Cairo Film Fest wraps up with star-studded awards ceremony

Updated 30 November 2019

Cairo Film Fest wraps up with star-studded awards ceremony

  • Fernando Frias’s “I’m No Longer Here,” took home the top prize
  • he Silver Pyramid went to Belgian Bas Devos's “Ghost Tropic”

DUBAI: “Games of Thrones” actress Nathalie Emmanuel hit the stage at the closing ceremony of the Cairo Film Festival, as moving Mexican drama “I’m No Longer Here” nabbed the coveted Golden Pyramid award.

Fernando Frias’s “I’m No Longer Here,” took home the top prize for its portrayal of a teenage Mexican immigrant struggling to adjust to life in the US.




Members of the jury of the 41st edition of the Cairo International Film Festival pose for a group photo with award winners . (AFP)

The Silver Pyramid went to Belgian Bas Devos's “Ghost Tropic,” a film that follows one woman on her journey through Brussels after she misses her stop on the train.

Zhang Chong and Zhang Bo’s sci-fi feature “The Fourth Wall” and Czech director Michal Hogenauer’s thrilling “A Certain Kind of Silence” jointly won the Bronze Pyramid.




Chinese directors Zhang Chong (L) and Zhang Bo (R) receive the Bronze Pyramid for "The Fourth Wall." (AFP)

On to the Arab contenders and Tunisian director Mehdi M Barsaoui took home the Special Jury Award for his feature, “A Son,” which tells the harrowing story of a young boy who is injured in crossfire.

Iraqi director Mohanad Hayal’s “Haifa Street” secured the gong for Best Arab Director, while Palestinian director Najwa Najjar scored the Best Screenplay Award for “Between Heaven and Earth,” a poignant film about divorce.




Iraqi director Mohanad Hayal receives an award during the closing ceremony of the 41st Cairo International Film Festival . (AFP)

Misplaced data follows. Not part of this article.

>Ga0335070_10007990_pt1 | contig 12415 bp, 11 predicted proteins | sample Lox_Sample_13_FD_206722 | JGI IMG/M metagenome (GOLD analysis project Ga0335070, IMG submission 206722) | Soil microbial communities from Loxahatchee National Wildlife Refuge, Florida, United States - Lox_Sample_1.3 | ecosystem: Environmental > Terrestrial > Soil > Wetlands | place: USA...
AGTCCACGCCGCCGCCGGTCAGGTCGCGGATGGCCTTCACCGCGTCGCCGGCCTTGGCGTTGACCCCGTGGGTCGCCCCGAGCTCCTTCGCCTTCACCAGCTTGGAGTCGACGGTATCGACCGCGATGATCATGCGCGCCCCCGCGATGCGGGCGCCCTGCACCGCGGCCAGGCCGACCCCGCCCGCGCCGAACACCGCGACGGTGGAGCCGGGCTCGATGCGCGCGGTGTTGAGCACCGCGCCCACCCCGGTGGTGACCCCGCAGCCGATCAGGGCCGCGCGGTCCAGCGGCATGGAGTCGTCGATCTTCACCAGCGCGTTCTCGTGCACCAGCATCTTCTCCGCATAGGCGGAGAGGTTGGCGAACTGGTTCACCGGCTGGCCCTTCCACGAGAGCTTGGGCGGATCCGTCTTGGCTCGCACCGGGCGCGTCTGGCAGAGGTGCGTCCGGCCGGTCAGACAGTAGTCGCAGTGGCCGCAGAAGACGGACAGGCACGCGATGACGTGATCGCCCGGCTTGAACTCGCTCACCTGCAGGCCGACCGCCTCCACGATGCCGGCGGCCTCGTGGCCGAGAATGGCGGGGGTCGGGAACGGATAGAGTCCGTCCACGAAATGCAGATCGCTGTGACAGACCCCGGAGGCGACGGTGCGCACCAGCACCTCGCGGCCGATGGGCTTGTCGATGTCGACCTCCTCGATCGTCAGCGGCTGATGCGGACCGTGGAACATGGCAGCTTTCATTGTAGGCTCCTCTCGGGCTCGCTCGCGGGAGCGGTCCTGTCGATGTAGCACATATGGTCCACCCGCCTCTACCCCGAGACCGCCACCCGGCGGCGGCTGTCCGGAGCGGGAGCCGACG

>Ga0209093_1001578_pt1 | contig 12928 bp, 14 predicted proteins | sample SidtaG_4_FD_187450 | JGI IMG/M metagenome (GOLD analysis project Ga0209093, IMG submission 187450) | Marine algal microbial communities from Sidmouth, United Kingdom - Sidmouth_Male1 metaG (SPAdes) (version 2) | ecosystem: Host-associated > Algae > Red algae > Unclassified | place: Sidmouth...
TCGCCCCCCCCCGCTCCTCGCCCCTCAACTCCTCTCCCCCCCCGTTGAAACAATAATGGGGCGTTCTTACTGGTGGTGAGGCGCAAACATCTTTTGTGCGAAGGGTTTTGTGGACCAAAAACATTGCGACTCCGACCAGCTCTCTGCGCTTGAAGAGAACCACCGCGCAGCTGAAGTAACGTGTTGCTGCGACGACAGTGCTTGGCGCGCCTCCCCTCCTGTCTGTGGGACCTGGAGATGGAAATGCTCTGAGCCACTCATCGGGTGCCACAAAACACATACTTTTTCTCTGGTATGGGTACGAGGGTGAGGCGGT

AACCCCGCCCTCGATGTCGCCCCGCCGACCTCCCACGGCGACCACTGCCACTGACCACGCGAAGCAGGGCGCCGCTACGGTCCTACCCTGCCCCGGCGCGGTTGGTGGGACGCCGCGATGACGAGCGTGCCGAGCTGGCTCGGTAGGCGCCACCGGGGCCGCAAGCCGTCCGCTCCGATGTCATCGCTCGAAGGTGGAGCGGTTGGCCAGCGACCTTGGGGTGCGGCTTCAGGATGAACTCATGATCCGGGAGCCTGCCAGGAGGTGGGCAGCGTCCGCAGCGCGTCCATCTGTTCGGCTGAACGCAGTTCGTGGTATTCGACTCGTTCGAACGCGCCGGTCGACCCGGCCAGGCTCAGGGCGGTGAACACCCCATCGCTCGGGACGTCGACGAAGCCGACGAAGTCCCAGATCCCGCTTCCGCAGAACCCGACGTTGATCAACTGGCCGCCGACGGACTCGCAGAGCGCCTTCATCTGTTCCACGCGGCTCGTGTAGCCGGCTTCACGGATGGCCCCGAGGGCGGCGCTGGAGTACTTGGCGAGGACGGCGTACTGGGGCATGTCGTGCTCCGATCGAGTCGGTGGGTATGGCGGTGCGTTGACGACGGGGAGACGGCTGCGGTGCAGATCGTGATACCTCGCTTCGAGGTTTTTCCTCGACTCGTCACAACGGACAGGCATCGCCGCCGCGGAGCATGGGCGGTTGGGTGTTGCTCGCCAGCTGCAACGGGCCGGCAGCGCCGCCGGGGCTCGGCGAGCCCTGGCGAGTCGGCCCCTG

Lebanese director Elie Kamal's debut documentary “Beirut Terminus,” won the Best Nonfiction Film for its look at the country’s defunct railway system.

For her part, Emmanuel took to the stage to present one of the awards and even posted about her experience in Egypt on Instagram.

“What an absolute pleasure it was to be a guest at the 41st Cairo International Film Festival. Even more of an honor to present an award. Thank you for your warm welcome and sorry for speaking Arabic poorly... but I really do love Egypt!” she captioned a post on the social media site.



View this post on Instagram


@cairofilms What an absolute pleasure it was to be a guest at the 41st Cairo International Film Festival. Even more of an honour to present an award. Thank you for your warm welcome and sorry for speaking Arabic poorly ... but I really do love Egypt! These lewks were served up by @chercoulter as per: Look one: @maisonvalentino and @jimmychoo @monicavinader jewels Look 2: @christopherkane with @jimmychoo and @theofficialpandora jewels. Thank you to you all for generously loaning me these beautiful clothes/accessories. Make up by: @ali_makeup_artist Hair by Temmy Tayo of African Hair Styles in Cairo Egypt.. it’s been real... over and out... #CIFF #closingceremony2019 #iEgypt #theloveisreal